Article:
There are many other examples of individuals, that as an act of repentance, turn to God and submit themselves to His Law. This I believe is what Peter was referring to when he says that we should be diligent to be found without spot and blameless. And this is what I believe that James is referring to when he says that he will show you his faith by his works. If we say that we have faith we should also be submitting ourselves to the very authority that we claim to believe in. And it was on this topic (according to Peter) the unlearned and unstable have a hard time understanding Paul. In fact, he goes on to say that they “wrest, as they do also the other scriptures, unto their own destruction”. Sounds like pretty dangerous ground to me, so I want to make sure that whatever I take as fact rings true throughout scripture.
For those of us that hold fast to the scriptures as truth will likely agree that God does not change. Even moderate Christians will generally agree with that statement. Why then do we think that God would send His Son to disannul the Law that He instituted, when in doing so He would have violated the very Law Yeshua came to fulfill? Either our understanding of the scriptures is twisted or God has in fact changed, which would also make Him a liar. “God forbid: yea, let God be true, but every man a liar”.
Fact is, Yeshua did not come to disannul the Law but to make it whole.
Matthew 5:17 Think not that I am come to destroy the law, or the prophets: I am not come to destroy, but to fulfil.
The word fulfil is πληρόω, play-ro’-o in the Greek
from G4134; to make replete, i.e. (literally) to cram (a net), level up (a hollow), or (figuratively) to furnish (or imbue, diffuse, influence), satisfy, execute (an office), finish (a period or task), verify (or coincide with a prediction), etc.:—accomplish, × after, (be) complete, fill (up), fulfil, (be, make) full (come), fully preach, perfect, supply.
Nowhere in that definition do we see anything that would indicate that to fulfil something would make it void. Quite the opposite. For example, if I fulfil my marriage vows with my wife, are our vows now void? Um no… So why then do we think that Yeshua came to void out the marriage covenant that God had made with His people? If you study scripture, it will become clear that He came to fulfill that which had been corrupted and to restore or renew the covenant of God with His people.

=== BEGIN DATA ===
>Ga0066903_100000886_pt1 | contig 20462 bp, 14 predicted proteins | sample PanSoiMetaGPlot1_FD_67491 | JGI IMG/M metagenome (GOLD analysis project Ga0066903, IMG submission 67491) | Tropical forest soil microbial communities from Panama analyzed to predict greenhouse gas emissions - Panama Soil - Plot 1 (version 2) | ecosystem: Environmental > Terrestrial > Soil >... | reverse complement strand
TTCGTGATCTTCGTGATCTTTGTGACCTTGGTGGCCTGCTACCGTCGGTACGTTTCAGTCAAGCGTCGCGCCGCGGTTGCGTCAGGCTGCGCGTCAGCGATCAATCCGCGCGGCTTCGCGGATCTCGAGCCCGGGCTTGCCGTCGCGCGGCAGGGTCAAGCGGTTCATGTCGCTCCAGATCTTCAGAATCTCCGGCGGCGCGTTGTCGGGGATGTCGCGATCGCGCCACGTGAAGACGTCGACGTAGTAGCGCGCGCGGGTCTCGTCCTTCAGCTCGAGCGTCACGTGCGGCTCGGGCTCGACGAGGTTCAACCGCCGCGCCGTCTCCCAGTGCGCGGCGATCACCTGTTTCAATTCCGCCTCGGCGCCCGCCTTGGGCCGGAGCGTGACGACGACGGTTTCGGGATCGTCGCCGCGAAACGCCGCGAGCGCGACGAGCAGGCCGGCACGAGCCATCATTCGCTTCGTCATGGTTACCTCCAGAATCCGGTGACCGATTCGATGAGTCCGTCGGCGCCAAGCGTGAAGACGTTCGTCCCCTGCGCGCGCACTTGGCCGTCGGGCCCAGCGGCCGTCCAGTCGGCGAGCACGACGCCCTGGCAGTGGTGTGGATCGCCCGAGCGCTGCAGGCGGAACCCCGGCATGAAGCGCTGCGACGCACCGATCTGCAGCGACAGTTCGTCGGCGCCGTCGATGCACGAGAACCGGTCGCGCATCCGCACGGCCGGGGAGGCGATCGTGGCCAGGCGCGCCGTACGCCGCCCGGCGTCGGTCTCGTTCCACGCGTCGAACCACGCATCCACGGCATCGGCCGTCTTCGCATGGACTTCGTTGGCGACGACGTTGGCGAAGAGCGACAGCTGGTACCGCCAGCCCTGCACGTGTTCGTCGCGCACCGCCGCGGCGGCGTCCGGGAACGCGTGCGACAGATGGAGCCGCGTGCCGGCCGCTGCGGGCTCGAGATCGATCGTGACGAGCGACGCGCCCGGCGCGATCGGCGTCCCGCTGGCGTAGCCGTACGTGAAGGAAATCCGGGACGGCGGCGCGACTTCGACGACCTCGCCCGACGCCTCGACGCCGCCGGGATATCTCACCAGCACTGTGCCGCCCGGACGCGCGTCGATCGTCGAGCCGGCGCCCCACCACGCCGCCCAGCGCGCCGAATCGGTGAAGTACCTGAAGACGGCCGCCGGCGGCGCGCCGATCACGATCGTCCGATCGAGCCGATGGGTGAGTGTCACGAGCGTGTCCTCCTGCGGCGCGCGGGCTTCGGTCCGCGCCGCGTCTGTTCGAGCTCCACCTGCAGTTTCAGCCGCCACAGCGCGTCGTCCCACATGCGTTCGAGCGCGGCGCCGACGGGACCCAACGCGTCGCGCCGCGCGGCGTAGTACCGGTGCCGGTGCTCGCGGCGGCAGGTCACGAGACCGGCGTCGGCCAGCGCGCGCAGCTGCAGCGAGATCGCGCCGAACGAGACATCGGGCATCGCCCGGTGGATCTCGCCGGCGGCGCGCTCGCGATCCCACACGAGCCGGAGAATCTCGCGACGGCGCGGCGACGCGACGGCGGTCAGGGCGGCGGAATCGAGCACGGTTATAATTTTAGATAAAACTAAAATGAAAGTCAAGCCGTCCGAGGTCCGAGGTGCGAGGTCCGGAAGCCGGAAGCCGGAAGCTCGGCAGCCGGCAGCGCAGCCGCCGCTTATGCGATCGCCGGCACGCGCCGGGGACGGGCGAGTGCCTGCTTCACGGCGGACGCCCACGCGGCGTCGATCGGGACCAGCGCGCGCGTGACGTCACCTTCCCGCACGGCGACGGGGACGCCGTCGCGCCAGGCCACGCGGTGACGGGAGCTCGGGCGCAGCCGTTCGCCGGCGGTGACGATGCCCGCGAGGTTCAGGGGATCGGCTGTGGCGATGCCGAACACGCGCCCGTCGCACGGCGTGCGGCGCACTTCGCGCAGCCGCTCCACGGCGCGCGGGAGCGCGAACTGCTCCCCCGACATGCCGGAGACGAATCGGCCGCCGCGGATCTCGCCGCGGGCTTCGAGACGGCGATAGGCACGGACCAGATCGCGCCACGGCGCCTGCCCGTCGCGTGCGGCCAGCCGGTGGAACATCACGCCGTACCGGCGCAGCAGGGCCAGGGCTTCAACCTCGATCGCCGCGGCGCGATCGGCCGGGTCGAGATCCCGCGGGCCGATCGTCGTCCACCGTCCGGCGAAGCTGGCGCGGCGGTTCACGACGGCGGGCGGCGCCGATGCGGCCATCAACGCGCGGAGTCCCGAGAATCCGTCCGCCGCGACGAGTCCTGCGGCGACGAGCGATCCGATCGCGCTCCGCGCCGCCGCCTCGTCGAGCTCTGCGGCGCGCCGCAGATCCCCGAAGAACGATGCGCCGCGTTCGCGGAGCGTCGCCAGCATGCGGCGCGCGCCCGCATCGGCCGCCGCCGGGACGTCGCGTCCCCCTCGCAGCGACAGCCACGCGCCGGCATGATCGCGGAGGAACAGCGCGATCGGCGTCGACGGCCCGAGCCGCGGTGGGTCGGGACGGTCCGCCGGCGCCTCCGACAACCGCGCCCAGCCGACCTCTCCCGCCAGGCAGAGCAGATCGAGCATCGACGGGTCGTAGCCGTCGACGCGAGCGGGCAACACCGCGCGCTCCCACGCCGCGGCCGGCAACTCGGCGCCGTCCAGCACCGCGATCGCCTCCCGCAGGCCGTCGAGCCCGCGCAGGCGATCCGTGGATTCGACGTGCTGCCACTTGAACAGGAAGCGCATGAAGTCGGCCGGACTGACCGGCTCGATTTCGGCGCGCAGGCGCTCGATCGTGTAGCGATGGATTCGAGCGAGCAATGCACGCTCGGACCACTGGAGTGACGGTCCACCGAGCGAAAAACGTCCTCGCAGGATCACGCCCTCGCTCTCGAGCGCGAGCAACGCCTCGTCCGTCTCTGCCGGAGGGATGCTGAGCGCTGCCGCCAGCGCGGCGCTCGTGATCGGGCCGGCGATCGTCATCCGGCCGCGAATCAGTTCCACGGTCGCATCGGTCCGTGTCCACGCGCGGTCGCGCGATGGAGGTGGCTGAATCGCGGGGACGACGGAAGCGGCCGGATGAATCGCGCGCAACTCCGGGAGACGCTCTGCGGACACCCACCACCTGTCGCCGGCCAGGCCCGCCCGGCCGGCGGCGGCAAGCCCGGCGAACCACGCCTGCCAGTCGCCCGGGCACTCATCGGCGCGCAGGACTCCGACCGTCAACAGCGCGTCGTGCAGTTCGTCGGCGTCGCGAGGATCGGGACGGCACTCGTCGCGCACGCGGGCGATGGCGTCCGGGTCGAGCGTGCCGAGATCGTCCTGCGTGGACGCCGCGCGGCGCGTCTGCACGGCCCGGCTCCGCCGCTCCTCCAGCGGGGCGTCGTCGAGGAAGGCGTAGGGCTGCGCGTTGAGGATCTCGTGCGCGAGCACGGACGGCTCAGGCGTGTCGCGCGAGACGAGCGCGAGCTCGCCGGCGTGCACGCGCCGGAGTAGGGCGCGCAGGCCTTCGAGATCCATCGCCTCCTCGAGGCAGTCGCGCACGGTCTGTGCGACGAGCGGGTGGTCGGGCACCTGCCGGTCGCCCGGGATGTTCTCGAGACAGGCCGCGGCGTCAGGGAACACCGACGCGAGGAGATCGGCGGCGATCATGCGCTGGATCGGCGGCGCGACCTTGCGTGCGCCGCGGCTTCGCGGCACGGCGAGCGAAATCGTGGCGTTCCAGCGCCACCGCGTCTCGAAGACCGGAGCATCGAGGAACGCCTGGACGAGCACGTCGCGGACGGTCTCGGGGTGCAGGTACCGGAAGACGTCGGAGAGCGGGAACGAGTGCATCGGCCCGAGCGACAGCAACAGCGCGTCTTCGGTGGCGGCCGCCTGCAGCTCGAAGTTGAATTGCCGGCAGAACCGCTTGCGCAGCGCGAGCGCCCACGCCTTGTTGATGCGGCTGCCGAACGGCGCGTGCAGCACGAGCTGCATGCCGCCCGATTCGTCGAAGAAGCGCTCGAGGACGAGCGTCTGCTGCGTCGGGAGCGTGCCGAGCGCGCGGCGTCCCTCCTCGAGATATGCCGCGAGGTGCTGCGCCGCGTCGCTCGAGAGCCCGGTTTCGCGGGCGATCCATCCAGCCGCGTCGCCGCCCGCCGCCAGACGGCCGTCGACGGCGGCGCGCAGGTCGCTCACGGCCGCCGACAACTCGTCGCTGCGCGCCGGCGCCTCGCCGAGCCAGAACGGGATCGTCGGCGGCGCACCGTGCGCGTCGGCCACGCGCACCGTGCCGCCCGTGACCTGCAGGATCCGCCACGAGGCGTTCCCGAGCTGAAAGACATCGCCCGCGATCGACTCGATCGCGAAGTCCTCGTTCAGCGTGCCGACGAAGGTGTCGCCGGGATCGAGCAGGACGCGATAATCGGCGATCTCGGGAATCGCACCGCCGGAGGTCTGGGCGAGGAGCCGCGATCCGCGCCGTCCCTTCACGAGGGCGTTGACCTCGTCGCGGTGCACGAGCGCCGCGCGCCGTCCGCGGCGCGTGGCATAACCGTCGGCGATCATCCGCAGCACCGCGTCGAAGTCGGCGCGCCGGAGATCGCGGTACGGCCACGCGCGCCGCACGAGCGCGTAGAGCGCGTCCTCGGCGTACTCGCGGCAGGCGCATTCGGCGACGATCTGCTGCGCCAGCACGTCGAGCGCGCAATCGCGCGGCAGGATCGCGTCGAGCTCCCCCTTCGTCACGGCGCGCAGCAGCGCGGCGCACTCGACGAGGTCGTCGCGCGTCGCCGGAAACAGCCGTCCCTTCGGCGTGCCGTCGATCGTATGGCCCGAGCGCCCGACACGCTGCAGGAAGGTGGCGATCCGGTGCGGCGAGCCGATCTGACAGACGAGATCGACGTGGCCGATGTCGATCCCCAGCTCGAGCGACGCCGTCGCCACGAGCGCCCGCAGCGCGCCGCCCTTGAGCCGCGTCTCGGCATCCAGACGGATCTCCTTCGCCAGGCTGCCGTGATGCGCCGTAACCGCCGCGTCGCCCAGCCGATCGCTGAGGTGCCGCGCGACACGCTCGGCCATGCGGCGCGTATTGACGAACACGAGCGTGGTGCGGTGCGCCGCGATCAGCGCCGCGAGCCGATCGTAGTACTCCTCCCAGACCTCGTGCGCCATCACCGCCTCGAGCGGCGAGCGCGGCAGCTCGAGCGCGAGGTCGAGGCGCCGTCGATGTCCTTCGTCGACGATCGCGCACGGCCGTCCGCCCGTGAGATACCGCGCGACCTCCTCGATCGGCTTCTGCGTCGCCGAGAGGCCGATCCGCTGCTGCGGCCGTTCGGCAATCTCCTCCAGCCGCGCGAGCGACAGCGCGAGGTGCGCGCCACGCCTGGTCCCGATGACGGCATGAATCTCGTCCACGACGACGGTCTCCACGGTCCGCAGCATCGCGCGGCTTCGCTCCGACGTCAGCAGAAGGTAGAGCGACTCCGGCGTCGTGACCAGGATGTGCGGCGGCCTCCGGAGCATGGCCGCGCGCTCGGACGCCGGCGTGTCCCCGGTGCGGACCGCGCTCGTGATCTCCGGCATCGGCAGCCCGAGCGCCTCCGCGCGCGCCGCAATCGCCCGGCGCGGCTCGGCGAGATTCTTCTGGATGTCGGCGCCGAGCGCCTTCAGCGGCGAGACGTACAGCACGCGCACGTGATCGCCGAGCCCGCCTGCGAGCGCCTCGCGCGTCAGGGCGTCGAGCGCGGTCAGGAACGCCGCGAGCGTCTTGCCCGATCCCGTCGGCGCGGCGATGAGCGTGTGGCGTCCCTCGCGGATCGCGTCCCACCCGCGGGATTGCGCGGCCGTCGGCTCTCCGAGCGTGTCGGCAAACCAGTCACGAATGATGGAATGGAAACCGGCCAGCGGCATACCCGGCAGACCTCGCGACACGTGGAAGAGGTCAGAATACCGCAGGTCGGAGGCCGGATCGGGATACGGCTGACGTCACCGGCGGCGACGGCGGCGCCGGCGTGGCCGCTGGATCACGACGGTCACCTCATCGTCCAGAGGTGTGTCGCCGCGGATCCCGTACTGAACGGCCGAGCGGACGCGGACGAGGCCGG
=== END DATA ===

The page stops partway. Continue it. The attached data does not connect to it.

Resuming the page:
I would challenge anyone to point to a single “old Testament” verse that would indicate that just one precept of God’s law would ever been done away with. I dare you, because it’s not there. So, the question then becomes, has our understanding of the scriptures become skewed by the false teachers that Paul and the other apostles warned about? Quite possibly.
I can attest to this one fact. Since I have become resolved in my effort to submit to the authority of God in my life, and to walk in the statutes that He has outlined for us in His Torah, my life has changed. I now for the first time in my life I understand what David meant when he said “O how I love thy Law”. And I also understand for the first time what it means to be persecuted for your faith. Unfortunately, that persecution often comes from those that also claim to be in the faith.
So yes, I believe that as a byproduct of our faith in and our love for God, we should in fact be fully submitted to the authority of God and be obedient to His Law. Not that we look to the acts or “works” of the Law for righteousness, but unto Yeshua. For it is through Him and by Him that we have been reconciled unto God.